Tandem occlusions treated by endovascular thrombectomy: no difference in outcome between dissection and atherosclerotic cause?
Author: Peter Vanacker, MD PhD, Antwerp University Hospital, Belgium
Endovascular thrombectomy (EVT) of acute stroke related to tandem steno-occlusive lesions in the anterior circulation is technically challenging but may lead to similar outcomes as compared with patients with isolated intracranial occlusions. The potential impact of the two most common carotid steno-occlusive causes (atherosclerotic and dissection) on reperfusion and clinical outcomes after EVT is not clear. These patients were underrepresented in the major RCT’s. The outcomes of patients with tandem lesions from atherosclerotic and dissection treated with ET in a large individual patient data pooled analysis were compared by the TITAN investigators. They combined patients of 18 comprehensive stroke centers. Tandem occlusions were defined by the combination of a proximal intracranial occlusion and cervical carotid artery high-grade stenosis (NASCET ≥ 90%) or occlusion.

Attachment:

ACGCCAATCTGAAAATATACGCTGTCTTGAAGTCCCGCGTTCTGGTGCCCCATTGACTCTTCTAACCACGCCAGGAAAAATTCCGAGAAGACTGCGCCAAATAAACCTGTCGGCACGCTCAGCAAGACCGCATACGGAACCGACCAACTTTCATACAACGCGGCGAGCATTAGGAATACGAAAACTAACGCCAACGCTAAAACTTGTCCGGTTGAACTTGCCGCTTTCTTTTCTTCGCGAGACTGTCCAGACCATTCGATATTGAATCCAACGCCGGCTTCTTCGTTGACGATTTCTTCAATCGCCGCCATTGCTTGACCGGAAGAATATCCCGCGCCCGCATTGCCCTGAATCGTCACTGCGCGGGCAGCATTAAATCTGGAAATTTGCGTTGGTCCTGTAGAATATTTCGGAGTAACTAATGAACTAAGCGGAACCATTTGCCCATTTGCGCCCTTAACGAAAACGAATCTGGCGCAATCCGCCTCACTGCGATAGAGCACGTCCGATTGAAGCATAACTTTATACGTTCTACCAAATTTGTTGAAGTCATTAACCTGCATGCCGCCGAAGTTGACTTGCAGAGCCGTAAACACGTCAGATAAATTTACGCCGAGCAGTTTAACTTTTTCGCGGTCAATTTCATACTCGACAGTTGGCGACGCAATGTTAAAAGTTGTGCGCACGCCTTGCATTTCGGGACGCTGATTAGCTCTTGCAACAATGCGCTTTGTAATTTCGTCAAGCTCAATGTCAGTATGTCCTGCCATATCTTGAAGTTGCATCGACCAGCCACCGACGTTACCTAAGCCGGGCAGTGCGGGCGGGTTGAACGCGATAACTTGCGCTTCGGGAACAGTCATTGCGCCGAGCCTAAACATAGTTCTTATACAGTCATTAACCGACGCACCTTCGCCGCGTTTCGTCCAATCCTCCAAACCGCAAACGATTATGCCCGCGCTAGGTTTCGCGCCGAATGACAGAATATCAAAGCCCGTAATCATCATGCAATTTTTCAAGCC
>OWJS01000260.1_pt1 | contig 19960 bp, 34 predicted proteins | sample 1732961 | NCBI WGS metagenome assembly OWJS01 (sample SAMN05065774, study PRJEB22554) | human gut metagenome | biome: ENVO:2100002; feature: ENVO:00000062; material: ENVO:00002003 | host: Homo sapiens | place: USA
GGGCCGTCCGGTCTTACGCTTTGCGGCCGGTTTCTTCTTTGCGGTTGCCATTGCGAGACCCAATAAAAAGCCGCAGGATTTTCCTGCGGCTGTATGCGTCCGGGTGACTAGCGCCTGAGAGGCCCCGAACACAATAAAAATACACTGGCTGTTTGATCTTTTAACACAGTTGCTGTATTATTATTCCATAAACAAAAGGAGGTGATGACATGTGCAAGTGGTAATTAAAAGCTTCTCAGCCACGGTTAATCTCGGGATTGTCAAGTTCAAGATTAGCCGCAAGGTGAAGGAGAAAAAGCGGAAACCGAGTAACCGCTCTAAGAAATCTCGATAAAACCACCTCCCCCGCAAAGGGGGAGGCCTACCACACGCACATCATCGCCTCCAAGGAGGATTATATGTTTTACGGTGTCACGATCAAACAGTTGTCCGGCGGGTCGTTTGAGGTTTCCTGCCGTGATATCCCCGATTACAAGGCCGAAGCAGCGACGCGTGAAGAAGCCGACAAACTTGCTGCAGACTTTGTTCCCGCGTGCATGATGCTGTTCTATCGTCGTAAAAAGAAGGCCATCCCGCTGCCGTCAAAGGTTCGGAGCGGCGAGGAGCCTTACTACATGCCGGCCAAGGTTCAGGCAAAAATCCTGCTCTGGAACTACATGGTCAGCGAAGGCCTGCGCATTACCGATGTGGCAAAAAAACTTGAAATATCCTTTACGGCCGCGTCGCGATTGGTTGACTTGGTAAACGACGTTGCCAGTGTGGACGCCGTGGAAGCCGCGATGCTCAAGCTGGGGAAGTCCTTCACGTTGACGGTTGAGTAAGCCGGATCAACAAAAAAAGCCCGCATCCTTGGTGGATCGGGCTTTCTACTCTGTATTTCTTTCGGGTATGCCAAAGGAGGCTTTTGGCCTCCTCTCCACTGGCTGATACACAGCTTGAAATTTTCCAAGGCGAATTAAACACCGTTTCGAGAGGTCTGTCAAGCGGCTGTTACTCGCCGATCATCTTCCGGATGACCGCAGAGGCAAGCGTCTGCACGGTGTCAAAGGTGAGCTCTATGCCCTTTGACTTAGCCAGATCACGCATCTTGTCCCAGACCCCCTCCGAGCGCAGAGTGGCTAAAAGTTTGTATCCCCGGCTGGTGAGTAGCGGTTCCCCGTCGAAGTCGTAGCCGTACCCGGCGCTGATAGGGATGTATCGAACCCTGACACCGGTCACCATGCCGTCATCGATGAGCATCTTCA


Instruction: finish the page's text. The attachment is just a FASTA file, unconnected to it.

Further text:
Data of prospectively collected consecutive tandem patients (n=295) treated with endovascular trombectomy were analyzed. A total of 65 patients (22%) were linked to an underlying cervical carotid dissection.
The primary and secondary outcomes, adjusted for the age and NIHSS, were:
- rate of favorable outcome (mRS 0-2) was 56.3% vs. 47.6% (p=0.85)
- rate of successful reperfusion (mTICI 2b-3) was 78.5% vs. 74.5% (p=0.13)
- symptomatic intracerebral hemorrhage was 4.5% vs. 5.2% (p=1.0)
- 90-day mortality were 7.8% vs. 15.3% (p=0.94)
- median procedural time was 76 vs. 67 min
To conclude, acute ischemic stroke patients with tandem steno-occlusive disease, irrespective of the underlying pathophysiological mechanism (arteriosclerotic vs. dissection), treated with endovascular thrombectomy have similar 90-day clinical outcomes and safety outcomes. Carotid stenting (alone or combined with angioplasty) was performed in more than 60% of atherosclerotic tandem-occlusions and more than 50% in dissections, with similar clinical outcomes. The latter indication is questionable in case of good developed collaterals, as stent-trombosis and reperfusion injury need to be feared.
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